Oh my god, yes. Thank you. The politics of edginess and more-radical-than-thou is a breeding- ground for toxicity and infighting, and that is why I have lost most of my patience for the back-and-forth arguments that it fuels (sex-repulsed vs sex-favorable aces, alloros vs aros, and now QPRs).

  3. Sara K. says:

    I’ve delayed responding to this because I wanted to look up some sources and think about it (and I appreciate you giving me some examples to follow up).

    However, I’ve still come to the conclusion that I disagree with the part of this post which discusses ‘subversism’ against people in or seeking QPRs. Either that, or I am actually subversivist.

    Granted, I don’t follow tumblr, twitter, AVEN or Arocalypse, so I really might be missing something. But in all of the examples I could find, including the ones you listed, it seemed pretty clear that the people in question weren’t opposed to QPRs, but a way of framing QPRs as being ‘romance lite’ or ‘more than friends’ rather than ‘other than friendship’. And some of these comments from people who are in or want QPRs (even in the Arocalypse thread you linked, one of the people who replied wants a QPR and still agrees that the framework discussed is amantanormative). In fact, the longest piece of writing in this vein that I’ve found, https://rotten-zucchinis.tumblr.com/post/118893889250/qp-relationships-are-not-romance-light-and is by someone who has been very involved in QPRs (incidently, re-reading that reminded me that some QPRs are *non-partnered* so if “we’re still ultimately talking about partnered relationships” then we are excluding some QPRs from the discussion). It makes sense that some people involved in QPRs are the most resistant to framing QPRs as a substitute for romantic relationships because they are personally invested in having QPRs represented in a way which matches their life experiences.

    I’ve made comments about framing QPRs as a substitute for romance for aro people in this post https://thenoteswhichdonotfit.wordpress.com/2019/10/11/aloneness-insecurity/ and I still stand by the comments I made in that post. I myself have (offline – if it were online, I’d link the example) been the target of talk that, since I am ace, I ~must~ pursue dating with aces, oh I’m aro, then I ~must~ pursue QPRs, because not having a life-partner would be so terrible. Maybe it would be better to label that attitude ‘singlist’ rather than ‘amatanormative’ but whatever label I use, I want to critique it. If critiquing it means that I am subversivist, then I’m going to be subversivist, because the alternative is to just shut up when people insist that my non-partnering status is a problem that needs to be fixed by at least getting a QPR as a substitute for a romantic relationship.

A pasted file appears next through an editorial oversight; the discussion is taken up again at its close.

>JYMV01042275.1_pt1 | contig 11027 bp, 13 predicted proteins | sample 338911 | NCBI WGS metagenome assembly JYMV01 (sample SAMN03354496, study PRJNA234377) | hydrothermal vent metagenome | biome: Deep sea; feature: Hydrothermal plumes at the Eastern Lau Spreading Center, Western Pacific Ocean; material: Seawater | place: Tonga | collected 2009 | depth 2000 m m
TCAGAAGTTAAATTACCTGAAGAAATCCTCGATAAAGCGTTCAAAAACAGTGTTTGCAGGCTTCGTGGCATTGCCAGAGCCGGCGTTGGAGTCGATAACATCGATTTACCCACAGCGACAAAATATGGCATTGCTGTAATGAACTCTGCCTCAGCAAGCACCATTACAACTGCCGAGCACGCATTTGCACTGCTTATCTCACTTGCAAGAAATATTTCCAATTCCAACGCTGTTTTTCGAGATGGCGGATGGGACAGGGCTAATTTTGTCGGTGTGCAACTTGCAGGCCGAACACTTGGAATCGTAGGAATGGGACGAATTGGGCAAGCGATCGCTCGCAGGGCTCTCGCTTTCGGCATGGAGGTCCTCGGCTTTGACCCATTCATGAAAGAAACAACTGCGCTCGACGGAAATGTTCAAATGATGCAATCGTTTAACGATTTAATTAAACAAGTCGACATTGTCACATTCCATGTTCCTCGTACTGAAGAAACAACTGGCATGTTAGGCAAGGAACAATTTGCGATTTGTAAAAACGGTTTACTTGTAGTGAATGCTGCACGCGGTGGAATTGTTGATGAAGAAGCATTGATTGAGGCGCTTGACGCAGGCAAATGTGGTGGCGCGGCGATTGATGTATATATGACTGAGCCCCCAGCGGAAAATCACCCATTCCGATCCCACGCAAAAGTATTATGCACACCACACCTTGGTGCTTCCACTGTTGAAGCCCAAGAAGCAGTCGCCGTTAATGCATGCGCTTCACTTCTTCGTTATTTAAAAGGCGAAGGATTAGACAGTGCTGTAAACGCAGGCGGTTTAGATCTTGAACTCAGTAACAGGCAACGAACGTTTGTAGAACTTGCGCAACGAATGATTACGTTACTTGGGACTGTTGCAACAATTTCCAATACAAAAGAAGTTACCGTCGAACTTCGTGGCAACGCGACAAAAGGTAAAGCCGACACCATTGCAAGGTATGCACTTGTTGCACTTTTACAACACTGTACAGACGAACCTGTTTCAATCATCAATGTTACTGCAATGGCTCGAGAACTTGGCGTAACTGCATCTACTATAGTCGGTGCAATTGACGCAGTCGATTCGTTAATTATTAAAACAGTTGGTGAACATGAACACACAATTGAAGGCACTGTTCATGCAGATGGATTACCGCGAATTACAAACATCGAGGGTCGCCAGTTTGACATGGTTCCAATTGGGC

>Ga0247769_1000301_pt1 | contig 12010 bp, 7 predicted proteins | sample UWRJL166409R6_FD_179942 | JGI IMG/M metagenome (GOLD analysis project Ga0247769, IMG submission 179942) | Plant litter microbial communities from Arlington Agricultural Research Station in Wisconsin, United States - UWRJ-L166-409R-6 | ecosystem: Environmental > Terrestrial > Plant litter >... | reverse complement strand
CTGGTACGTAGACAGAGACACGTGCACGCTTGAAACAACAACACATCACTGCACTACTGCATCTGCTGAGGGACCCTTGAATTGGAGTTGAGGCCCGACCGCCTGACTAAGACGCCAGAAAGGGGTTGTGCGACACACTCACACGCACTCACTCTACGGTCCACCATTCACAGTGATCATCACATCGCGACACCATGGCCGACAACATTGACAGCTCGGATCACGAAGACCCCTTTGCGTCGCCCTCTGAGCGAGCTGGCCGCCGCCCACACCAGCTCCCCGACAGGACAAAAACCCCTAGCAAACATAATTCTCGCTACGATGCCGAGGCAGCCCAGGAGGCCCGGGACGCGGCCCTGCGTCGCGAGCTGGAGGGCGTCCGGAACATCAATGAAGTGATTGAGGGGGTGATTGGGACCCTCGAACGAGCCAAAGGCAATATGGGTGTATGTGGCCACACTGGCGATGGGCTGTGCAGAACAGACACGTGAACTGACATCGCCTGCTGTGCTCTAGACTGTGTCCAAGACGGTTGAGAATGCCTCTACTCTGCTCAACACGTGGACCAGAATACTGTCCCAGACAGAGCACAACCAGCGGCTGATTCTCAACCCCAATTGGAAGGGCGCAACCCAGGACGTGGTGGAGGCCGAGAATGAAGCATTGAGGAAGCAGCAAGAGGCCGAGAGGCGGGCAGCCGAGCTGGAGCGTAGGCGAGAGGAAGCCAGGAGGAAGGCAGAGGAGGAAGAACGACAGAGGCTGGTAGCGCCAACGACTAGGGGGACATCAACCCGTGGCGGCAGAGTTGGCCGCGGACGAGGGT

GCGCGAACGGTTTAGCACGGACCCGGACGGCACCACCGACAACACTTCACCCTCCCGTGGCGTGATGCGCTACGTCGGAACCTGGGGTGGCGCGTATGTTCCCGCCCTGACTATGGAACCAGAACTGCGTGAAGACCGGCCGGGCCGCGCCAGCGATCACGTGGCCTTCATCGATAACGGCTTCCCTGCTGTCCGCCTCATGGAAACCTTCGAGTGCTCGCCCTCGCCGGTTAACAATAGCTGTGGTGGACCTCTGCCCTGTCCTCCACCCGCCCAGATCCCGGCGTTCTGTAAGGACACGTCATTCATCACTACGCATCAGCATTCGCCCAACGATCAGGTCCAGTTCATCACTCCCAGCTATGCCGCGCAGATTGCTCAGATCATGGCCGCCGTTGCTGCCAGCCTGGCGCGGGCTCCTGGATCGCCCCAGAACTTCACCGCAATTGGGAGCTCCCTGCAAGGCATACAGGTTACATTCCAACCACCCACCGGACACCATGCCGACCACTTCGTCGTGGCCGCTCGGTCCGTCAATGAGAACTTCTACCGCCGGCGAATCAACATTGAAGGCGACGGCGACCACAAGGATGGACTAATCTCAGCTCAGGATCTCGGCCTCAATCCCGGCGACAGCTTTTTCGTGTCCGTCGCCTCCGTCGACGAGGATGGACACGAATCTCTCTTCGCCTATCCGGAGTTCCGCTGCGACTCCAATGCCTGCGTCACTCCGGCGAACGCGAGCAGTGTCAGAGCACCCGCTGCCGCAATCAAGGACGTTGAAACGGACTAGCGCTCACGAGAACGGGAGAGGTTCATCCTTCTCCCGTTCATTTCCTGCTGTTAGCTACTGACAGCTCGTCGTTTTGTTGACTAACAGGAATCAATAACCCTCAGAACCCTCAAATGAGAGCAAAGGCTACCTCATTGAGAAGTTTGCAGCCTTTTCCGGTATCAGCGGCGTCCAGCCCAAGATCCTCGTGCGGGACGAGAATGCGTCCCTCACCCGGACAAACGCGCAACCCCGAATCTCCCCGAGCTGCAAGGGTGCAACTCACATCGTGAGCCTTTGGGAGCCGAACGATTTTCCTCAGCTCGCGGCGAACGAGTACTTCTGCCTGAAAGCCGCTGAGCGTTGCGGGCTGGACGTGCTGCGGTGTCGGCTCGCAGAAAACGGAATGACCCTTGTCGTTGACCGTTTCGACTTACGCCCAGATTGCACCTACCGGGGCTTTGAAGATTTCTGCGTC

• Siggy says:

      When writing the OP, I looked over these same examples and thought, “these are hella complicated, I don’t want to derail my whole essay by talking about it in great detail”. I’m glad you asked for examples, because I think there’s more to it then I had time/space to develop, and room for more opinions.

      I think what makes subversivism complicated is that there’s usually a seed of good critique somewhere at the core. I think that’s even true of Serano’s examples. The problem is that it gets directed disproportionately at nearby individuals–or at our subculture’s favorite scapegoats–as if they were personally responsible for a larger system.

      You might have noticed that in 2015, I backed off the claim that QPRs are assimilationist (and backed off from the assimilationist/liberationist framework entirely), but didn’t entirely back off from my critique. There is a lot of focus on QPRs and there are some problematic reasons for that. But I think framing QPR discussion as amatonormative doesn’t work, and maybe this isn’t apparent until you start going around and making this claim to people. People take offense because well they want the QPRs they want, they want to talk about them, it doesn’t seem like there’s anything they could realistically do to satisfy your political constraints. I don’t know, maybe a better way to frame it is that amatonormativity silences discussion about non-partnered lives.